WR Grace & Co. v. Charleston Lighterage & Transfer Co.

CourtUnited States Courts of Appeals. United States Court of Appeals (4th Circuit)
Citation193 F.2d 539
Docket NumberNo. 6349.,6349.
Decision Date03 January 1952

Charles W. Waring, Charleston, S. C. and Horace T. Atkins, New York City (Waring & Brockinton, Charleston, S. C. and Atkins & Weymar, New York City, on brief), for appellants and cross-appellees.

G. L. B. Rivers, Charleston, S. C. (Hagood, Rivers & Young, Charleston, S. C., on brief), for appellees and cross-appellants Charleston Lighterage & Transfer Co., One Lighter, and Charleston Constructors, Inc. Frederick H. Horlbeck, Charleston, S. C. (Mitchell & Horlbeck, Charleston, S. C., on brief), for appellees White Stack Towing Corp. and Tug Fort Sumter.

Before PARKER, Chief Judge, DOBIE, Circuit Judge, and CHESNUT, District Judge.

DOBIE, Circuit Judge.

W. R. Grace and Company (hereinafter called Grace) filed in the United States District Court for the Eastern District of South Carolina, its libel against Charleston Lighterage and Transfer Company (hereinafter called Lighterage), the Barge, One Lighter, White Stack Towing Corporation (hereinafter called White Stack) and its tug, Fort Sumter. In a separate suit Adolph Weil and others, trading as Weil Brothers (hereinafter referred to as Weil), filed their libel against these same respondents. Upon failure of any of these respondents to implead, the owner of One Lighter, Charleston Constructors, Incorporated, (hereinafter referred to as Constructors), libellants requested and the District Court permitted them to amend their complaint so as to make Constructors a party to both suits. Since the issues in both causes are the same, the cases were consolidated for trial and this appeal.

Early in the morning of October 22, 1949, the steamship Santa Isabel arrived in Charleston harbor with a quantity of Peruvian cotton consigned to, and owned by, Grace and Weil. Under custom regulations, imported cotton must be subjected to a fumigation process before it can be shipped from the port of entry. The established practice in Charleston is to have all incoming cotton taken by barge or lighter directly from the ship on which it arrives to the fumigation plant of the South Carolina Ports Authority, located at North Charleston.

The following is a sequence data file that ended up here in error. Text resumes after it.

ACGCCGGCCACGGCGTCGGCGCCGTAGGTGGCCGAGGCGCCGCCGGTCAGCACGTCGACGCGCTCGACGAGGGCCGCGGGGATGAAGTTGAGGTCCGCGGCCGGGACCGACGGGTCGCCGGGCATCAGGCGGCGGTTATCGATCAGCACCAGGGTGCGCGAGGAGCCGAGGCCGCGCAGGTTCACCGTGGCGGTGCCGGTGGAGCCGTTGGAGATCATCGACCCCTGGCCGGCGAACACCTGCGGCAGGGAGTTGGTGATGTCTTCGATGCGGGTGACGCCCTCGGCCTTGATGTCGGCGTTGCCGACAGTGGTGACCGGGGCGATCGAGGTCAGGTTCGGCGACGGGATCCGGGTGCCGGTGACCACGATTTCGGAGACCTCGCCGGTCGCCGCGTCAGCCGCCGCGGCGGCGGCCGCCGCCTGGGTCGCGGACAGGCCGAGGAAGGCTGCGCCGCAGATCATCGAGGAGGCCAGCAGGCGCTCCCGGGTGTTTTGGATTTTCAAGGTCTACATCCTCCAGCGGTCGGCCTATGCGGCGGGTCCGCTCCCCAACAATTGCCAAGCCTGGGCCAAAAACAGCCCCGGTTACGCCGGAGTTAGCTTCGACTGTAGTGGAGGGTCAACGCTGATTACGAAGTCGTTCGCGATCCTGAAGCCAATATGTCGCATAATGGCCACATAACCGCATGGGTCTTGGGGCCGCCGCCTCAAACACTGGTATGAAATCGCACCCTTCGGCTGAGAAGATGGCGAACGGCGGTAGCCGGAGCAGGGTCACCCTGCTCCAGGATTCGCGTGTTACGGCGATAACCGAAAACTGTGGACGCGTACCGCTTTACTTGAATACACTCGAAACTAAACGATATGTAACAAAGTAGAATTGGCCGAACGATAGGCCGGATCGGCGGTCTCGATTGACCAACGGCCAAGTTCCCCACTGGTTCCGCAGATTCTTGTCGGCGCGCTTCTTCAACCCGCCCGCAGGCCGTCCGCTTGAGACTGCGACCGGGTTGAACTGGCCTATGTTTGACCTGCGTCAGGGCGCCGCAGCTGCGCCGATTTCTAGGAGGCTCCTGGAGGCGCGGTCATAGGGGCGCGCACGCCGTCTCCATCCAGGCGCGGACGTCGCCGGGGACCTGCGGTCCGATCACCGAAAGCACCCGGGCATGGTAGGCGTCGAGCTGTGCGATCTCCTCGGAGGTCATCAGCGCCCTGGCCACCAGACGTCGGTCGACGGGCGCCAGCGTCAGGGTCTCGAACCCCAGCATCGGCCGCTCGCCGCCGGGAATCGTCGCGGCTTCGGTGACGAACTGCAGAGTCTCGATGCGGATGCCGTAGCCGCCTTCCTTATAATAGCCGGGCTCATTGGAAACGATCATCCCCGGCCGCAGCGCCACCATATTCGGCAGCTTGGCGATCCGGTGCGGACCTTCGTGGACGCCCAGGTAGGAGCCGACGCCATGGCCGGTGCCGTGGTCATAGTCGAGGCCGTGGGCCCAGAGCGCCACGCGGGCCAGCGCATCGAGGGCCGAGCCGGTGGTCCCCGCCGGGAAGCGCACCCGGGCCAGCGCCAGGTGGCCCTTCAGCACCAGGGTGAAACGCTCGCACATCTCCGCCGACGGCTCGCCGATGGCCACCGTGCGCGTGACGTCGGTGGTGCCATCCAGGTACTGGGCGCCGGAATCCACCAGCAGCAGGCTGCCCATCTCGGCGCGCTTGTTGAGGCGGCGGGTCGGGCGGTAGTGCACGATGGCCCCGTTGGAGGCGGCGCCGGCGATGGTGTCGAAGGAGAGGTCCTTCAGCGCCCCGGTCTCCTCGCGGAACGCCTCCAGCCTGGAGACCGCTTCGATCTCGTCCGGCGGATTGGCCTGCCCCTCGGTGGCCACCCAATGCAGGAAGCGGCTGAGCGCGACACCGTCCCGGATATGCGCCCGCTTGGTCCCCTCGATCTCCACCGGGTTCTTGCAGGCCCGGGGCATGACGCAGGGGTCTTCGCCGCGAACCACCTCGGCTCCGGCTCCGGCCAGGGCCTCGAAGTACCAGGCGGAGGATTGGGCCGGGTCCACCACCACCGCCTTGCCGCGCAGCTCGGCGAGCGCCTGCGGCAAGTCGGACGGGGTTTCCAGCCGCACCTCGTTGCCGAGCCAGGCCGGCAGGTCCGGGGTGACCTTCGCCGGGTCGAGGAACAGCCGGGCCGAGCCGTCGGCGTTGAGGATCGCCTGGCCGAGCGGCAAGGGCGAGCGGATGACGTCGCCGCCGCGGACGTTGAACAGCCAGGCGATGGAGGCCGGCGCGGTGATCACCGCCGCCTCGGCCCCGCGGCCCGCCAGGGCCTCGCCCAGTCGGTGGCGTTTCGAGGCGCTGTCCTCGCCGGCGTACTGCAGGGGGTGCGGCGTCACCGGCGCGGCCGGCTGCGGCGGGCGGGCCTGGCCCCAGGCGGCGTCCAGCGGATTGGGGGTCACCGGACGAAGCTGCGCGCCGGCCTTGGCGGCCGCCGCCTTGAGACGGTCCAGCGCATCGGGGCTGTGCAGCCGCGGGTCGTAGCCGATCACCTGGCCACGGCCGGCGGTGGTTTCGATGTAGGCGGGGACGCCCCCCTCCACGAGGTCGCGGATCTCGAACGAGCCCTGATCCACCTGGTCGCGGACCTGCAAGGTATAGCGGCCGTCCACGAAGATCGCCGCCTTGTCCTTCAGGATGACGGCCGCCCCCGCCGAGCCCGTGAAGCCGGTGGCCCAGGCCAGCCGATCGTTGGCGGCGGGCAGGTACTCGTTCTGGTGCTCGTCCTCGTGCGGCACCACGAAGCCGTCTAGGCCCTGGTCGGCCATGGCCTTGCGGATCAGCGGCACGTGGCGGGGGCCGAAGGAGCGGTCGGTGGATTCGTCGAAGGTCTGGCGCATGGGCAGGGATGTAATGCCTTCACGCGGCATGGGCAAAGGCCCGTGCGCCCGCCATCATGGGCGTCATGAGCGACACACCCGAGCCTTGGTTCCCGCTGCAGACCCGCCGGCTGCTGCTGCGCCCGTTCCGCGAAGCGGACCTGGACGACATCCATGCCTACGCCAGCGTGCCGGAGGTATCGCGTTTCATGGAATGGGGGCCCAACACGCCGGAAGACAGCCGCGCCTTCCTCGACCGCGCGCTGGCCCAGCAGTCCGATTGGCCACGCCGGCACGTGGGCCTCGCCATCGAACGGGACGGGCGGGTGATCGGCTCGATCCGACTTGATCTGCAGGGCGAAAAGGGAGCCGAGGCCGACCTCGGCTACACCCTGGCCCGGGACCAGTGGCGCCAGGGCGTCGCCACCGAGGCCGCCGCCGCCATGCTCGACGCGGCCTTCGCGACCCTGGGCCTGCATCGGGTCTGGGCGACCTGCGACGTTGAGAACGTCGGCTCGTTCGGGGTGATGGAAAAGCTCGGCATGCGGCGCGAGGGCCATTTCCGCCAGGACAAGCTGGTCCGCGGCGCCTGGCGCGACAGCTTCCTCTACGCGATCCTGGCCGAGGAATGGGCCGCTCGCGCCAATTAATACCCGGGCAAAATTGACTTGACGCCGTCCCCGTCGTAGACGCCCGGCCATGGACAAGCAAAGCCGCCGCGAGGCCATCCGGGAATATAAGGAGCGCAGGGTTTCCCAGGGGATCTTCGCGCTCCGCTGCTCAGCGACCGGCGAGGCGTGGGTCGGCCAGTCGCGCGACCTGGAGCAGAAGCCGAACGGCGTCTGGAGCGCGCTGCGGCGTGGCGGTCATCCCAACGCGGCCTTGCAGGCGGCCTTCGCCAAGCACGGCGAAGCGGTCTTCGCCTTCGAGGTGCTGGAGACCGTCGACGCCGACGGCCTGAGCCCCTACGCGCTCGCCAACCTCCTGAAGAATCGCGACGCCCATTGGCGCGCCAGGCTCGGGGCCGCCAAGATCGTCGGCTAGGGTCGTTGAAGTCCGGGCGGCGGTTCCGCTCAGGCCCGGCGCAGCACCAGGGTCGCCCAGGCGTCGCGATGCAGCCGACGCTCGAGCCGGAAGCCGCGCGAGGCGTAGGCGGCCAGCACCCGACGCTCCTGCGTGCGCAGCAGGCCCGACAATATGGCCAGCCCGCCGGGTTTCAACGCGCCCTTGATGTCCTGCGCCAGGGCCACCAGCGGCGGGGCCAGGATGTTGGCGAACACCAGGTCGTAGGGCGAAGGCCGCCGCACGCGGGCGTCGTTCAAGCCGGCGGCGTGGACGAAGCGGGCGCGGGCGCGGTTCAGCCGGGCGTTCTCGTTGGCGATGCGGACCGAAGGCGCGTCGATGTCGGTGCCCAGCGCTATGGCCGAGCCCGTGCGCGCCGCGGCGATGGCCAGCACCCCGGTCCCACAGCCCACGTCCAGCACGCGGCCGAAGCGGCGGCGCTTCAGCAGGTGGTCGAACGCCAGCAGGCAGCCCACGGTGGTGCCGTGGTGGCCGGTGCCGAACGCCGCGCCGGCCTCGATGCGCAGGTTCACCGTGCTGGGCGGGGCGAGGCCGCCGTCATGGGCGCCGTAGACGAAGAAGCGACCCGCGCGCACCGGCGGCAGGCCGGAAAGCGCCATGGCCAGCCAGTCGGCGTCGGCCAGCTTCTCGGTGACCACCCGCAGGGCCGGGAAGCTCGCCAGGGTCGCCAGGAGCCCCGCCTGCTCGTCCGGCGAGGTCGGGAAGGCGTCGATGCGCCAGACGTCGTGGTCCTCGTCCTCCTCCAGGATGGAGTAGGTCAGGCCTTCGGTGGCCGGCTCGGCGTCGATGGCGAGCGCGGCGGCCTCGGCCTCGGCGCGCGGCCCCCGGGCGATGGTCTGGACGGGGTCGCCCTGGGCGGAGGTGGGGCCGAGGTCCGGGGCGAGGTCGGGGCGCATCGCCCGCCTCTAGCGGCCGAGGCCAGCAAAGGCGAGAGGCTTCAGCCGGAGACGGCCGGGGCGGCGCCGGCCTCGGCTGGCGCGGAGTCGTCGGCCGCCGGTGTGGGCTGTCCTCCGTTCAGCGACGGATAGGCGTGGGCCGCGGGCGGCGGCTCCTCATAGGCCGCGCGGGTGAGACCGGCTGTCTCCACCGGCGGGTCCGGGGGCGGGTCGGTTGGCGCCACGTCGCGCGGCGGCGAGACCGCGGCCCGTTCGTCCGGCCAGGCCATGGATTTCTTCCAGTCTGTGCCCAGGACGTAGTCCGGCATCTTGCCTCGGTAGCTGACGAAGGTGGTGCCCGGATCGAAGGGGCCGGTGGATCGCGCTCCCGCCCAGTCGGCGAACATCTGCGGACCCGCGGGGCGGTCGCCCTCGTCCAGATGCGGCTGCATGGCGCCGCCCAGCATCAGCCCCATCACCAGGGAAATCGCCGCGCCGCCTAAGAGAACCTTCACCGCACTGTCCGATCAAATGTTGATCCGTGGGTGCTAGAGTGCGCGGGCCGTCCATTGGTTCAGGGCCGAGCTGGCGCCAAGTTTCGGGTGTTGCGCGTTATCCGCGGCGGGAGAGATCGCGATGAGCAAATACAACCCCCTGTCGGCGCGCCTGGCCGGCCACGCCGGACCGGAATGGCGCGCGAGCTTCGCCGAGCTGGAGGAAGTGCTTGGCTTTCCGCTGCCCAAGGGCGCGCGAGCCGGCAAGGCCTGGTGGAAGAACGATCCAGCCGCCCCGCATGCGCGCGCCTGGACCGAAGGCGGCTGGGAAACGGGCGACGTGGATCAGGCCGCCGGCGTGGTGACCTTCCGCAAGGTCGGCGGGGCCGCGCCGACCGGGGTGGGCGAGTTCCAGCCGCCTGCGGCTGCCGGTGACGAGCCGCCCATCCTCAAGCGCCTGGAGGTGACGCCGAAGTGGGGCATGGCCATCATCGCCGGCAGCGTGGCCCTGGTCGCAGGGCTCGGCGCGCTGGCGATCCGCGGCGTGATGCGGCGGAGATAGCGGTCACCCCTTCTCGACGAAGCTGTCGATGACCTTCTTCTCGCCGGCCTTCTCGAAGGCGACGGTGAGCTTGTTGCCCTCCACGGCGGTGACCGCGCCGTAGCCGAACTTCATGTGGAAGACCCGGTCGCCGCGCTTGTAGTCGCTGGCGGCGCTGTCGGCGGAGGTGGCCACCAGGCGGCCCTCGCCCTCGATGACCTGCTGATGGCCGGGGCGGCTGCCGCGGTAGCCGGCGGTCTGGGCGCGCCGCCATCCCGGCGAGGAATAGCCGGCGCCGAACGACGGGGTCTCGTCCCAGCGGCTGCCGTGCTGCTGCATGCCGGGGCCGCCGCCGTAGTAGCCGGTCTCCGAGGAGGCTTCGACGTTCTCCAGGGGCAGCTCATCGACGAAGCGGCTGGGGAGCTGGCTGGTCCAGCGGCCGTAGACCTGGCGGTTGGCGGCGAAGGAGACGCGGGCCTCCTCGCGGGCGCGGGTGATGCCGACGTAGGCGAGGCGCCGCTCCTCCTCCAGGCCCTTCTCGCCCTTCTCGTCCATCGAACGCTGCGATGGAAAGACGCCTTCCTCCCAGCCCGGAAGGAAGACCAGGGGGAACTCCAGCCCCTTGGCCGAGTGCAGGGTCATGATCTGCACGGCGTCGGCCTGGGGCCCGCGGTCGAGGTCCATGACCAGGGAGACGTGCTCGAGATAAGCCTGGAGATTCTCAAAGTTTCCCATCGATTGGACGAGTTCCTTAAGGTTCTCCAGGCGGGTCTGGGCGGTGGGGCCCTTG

Lighterage had agreed with the owners of the Santa Isabel to transport cotton arriving on their vessels to the fumigation plant and upon being notified that cotton was arriving on the Santa Isabel, leased two lighters to move the cotton in question. One of these barges, known as One Lighter, was obtained from Constructors. The only tug owned by Lighterage was at this time engaged on other work under a priority agreement. Lighterage, therefore, engaged from White Stack the services of its tug, Fort Sumter.

During the morning of October 22, these two leased lighters were pulled alongside the Santa Isabel and stevedores proceeded to unload the cotton from the hold of that vessel onto the lighters. When this operation was completed, the loaded lighters were towed to the Seaboard Wharf, there to await the arrival of the Fort Sumter for the tow upstream.

It is undisputed that the One Lighter was properly loaded, for in accordance with good nautical practice, the cotton was so placed on the lighter as to make one end of the barge heavier than the other end. The obvious advantage in loading the lighter in this manner is that when she is pulled with the light end forward, the danger of her being swamped or taking water over the bow is minimized.

There is a great deal of conflict in the evidence as to how these loaded lighters were tied together. Witnesses for Grace, Weil and Constructors stated that the lighters were tied end to end, with the large barge to the North and with One Lighter, the smaller of the lighters, lashed with its heavier end to the stern of the large lighter. The crew of the Fort Sumter testified, however, that the light end of the One Lighter was secured to the stern of the large barge.

Around four P.M., the Fort Sumter left her berth and headed upstream with the tide to pick up the lighters. As she approached them, the Captain made a complete circle in order to come up to the barges against the tide.